Miércoles 14 de Septiembre de 2005, Ip nº 126

Records & the road: an unreliable relationship
Por Deborah Wilker

While fans have been shelling out incredible sums this summer -- from $250 to $450 a pop face value -- for choice tickets to see the Rolling Stones' current tour or Paul McCartney's upcoming trek, a similar fervor is unlikely to greet the superstars' new albums when they hit stores within days of each other this month.

Not surprising, of course. While top tours and hot records often go hand in hand, just as often they do not.

While the disconnect between retail and the road is often exemplified by the lack of FM play and modest CD sales of new material from heritage acts, it's a trend that's long been seen elsewhere in the business, most notably in rap and pop -- only in reverse. Moving millions of records is often no guarantee of equivalent touring success: Just ask Mariah Carey or 50 Cent.

While multiplatinum sellers Eminem and 50 Cent did respectable business this summer, rap in particular -- with its higher security and insurance costs, skittish parents and one-note tone -- has historically been the chief nonstarter on the road, even when albums (and now downloads) dominate the charts for months on end.

Scenarios abound when it comes to the disparity between chart and box office numbers -- figures that rarely tell the whole story. In some cases, like with the old guys, it's that millions and millions of records have already been sold over decades, and fans feel that they have what they need.

And certainly there are acts who do sell tickets and tours with equal fervor, among them (lately) Coldplay, a resurgent Green Day, the Killers and Josh Groban.

But sometimes, as with many of the big jam bands, it's simply the live work that truly drives the train.

Often bands that do best live "don't sell a lot of records," says tour analyst Ray Waddell, senior editor at Billboard, a sister publication of Amusement Business. "And maybe that's why they are doing so well (on the road). Also, on the jam band scene and the metal scene in particular, these bands aren't on the radio or on MTV, so if you really wanna connect with them, you do it in a live format."

Also keeping the live side dominant is the fact that many such bands -- among them Widespread Panic, Phish, the Allman Brothers Band, Dave Matthews Band and the Grateful Dead -- are and were known for long, improvisational sets that couldn't be found on studio recordings. Additionally, their fans were encouraged to record and share their live concert tapes.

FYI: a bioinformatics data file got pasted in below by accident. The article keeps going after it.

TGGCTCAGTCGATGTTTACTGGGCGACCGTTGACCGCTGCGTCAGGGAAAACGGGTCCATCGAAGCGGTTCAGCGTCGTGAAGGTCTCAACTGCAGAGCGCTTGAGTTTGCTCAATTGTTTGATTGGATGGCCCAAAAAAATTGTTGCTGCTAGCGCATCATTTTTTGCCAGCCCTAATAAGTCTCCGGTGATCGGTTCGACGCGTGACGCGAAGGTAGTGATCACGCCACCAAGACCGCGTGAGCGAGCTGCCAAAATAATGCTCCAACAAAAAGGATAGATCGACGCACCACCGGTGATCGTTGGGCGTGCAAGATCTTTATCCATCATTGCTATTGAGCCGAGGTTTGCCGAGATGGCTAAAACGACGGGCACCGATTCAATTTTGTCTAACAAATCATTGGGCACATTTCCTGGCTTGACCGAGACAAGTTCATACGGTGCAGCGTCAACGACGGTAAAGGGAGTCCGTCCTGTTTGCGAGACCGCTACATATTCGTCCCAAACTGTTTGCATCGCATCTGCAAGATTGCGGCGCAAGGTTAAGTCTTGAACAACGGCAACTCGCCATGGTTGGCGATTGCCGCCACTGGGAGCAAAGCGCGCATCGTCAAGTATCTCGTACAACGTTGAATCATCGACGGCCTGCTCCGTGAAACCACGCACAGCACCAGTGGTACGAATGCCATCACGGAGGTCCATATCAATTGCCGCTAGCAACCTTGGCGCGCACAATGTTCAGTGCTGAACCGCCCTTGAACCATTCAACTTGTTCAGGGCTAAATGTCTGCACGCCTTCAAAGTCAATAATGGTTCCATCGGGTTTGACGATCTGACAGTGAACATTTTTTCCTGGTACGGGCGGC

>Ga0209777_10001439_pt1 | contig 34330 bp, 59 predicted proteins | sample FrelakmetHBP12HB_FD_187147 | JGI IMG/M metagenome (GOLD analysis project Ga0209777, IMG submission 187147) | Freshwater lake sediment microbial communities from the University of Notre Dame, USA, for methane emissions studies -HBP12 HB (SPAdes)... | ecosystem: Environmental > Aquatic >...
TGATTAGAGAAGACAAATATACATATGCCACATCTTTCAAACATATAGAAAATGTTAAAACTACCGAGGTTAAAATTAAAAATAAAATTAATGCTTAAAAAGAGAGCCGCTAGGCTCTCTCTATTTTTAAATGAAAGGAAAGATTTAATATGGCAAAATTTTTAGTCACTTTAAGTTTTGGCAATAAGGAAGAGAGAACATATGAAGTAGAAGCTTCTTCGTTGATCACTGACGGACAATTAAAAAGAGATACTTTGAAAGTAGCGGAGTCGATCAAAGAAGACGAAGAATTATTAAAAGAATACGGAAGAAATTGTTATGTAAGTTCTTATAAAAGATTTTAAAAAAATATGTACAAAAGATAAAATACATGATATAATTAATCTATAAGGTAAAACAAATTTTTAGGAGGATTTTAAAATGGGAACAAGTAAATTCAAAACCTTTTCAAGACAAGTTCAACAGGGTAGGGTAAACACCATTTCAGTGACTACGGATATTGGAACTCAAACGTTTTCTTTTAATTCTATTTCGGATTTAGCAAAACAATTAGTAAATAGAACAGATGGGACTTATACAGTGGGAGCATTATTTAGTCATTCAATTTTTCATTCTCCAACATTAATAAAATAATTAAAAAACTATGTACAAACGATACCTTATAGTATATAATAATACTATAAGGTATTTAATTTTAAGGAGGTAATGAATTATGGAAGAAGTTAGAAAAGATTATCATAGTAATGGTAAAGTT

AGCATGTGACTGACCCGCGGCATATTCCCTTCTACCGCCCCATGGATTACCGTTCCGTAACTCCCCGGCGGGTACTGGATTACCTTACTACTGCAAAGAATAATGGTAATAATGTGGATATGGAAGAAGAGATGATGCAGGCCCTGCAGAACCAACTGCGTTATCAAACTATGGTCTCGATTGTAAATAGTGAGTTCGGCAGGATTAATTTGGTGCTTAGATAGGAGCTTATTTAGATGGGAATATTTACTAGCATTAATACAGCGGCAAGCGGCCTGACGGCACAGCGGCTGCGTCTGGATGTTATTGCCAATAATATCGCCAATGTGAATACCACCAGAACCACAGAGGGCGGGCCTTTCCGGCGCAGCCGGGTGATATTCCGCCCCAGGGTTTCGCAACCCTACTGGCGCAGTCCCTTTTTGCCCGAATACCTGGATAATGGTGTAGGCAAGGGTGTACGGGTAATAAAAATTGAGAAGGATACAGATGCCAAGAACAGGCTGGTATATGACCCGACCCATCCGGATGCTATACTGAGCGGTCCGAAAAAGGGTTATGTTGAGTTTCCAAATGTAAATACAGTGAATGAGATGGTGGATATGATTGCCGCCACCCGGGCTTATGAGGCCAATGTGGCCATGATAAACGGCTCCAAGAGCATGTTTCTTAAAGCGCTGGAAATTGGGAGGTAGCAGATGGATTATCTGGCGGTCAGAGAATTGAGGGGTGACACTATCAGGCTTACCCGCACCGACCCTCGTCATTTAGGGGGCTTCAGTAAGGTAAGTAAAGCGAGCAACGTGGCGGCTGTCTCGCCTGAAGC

"But with rap, there's always been a sense that it's a producer's medium that doesn't stand up as well in concert," veteran music analyst and journalist Paul Grein says.

Adds Waddell: "Rap is simply more compelling in a club or on disc or video. I don't want to be too harsh on them, but how exciting is it to see a guy with a microphone onstage with video behind him and a few guys walking around? It's not like having a band up there with guitars and drums."

For at least 20 years now, the industry's pre-MTV heritage acts have been doing just fine on the road without new material, or with very little radio play when they do release new stuff. Clearly all the new music in the world is unlikely to affect sales either way this year for such icons McCartney, the Stones and Neil Diamond, who collaborated on his upcoming album with Rick Rubin.

Nevertheless, these stars keep plugging away in the studio, creating what most often turn out to be little more than snack-bar songs -- those that serve as an opportunity for concertgoers to grab a beer and ostensibly miss nothing. Even when the new material is good, and often it is, many fans just aren't interested.

Alan Miller, founder and editor of Filter magazine and http://www.filtermini.com, theorizes that such releases -- no matter their content, level of airplay and sales figures -- still play an important role because they keep stars "present" in a cluttered world.

"It definitely behooves everyone to put a record in the marketplace," he says.

Just seeing a display in a music store or outlets like Best Buy and Borders jogs the memory, he says, "and you remember, 'Oh, I liked this song, or I forgot about this song,"' and that alone can fuel tours.


  30/08/2005. Yahoo News.